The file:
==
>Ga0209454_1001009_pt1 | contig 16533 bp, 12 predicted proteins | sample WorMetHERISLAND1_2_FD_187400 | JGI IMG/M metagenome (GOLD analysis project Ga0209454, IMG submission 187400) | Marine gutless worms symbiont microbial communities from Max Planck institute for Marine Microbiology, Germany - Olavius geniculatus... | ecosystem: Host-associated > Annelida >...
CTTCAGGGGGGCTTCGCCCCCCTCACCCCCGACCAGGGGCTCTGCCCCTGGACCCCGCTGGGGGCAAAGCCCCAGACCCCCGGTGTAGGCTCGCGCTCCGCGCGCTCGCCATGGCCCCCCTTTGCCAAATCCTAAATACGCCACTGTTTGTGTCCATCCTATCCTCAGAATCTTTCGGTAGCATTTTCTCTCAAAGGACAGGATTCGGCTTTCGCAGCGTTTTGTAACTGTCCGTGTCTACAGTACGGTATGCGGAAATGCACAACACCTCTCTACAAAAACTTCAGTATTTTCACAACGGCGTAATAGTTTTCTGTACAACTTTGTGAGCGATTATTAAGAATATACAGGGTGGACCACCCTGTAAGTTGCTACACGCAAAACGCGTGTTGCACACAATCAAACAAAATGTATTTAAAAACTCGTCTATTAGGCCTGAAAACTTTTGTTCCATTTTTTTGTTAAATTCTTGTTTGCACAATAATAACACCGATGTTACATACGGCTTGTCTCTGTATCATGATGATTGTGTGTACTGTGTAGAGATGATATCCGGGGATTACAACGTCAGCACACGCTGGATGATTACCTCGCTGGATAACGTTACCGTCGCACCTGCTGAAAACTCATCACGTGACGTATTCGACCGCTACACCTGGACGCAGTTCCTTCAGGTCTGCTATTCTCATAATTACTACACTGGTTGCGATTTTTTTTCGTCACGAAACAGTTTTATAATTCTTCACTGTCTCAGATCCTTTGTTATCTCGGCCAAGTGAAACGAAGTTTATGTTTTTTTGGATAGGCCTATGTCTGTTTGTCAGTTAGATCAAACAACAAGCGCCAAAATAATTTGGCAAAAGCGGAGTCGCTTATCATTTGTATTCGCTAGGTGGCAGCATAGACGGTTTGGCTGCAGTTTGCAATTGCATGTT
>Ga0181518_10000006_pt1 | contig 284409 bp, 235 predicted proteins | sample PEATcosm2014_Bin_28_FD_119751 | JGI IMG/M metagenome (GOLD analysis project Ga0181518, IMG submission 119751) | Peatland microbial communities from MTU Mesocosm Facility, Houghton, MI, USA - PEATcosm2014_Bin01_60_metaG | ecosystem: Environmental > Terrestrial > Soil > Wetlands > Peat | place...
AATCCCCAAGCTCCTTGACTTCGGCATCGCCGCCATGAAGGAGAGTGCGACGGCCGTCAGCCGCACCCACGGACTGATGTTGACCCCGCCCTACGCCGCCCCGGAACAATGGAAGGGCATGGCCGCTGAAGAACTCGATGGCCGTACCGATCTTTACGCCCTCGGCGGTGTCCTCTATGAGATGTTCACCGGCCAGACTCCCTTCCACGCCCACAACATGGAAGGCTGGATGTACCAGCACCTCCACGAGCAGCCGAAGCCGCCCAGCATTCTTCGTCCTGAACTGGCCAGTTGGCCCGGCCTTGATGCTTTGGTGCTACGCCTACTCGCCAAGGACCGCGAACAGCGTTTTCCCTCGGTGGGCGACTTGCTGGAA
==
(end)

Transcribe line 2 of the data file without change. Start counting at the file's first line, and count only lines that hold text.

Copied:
CTTCAGGGGGGCTTCGCCCCCCTCACCCCCGACCAGGGGCTCTGCCCCTGGACCCCGCTGGGGGCAAAGCCCCAGACCCCCGGTGTAGGCTCGCGCTCCGCGCGCTCGCCATGGCCCCCCTTTGCCAAATCCTAAATACGCCACTGTTTGTGTCCATCCTATCCTCAGAATCTTTCGGTAGCATTTTCTCTCAAAGGACAGGATTCGGCTTTCGCAGCGTTTTGTAACTGTCCGTGTCTACAGTACGGTATGCGGAAATGCACAACACCTCTCTACAAAAACTTCAGTATTTTCACAACGGCGTAATAGTTTTCTGTACAACTTTGTGAGCGATTATTAAGAATATACAGGGTGGACCACCCTGTAAGTTGCTACACGCAAAACGCGTGTTGCACACAATCAAACAAAATGTATTTAAAAACTCGTCTATTAGGCCTGAAAACTTTTGTTCCATTTTTTTGTTAAATTCTTGTTTGCACAATAATAACACCGATGTTACATACGGCTTGTCTCTGTATCATGATGATTGTGTGTACTGTGTAGAGATGATATCCGGGGATTACAACGTCAGCACACGCTGGATGATTACCTCGCTGGATAACGTTACCGTCGCACCTGCTGAAAACTCATCACGTGACGTATTCGACCGCTACACCTGGACGCAGTTCCTTCAGGTCTGCTATTCTCATAATTACTACACTGGTTGCGATTTTTTTTCGTCACGAAACAGTTTTATAATTCTTCACTGTCTCAGATCCTTTGTTATCTCGGCCAAGTGAAACGAAGTTTATGTTTTTTTGGATAGGCCTATGTCTGTTTGTCAGTTAGATCAAACAACAAGCGCCAAAATAATTTGGCAAAAGCGGAGTCGCTTATCATTTGTATTCGCTAGGTGGCAGCATAGACGGTTTGGCTGCAGTTTGCAATTGCATGTT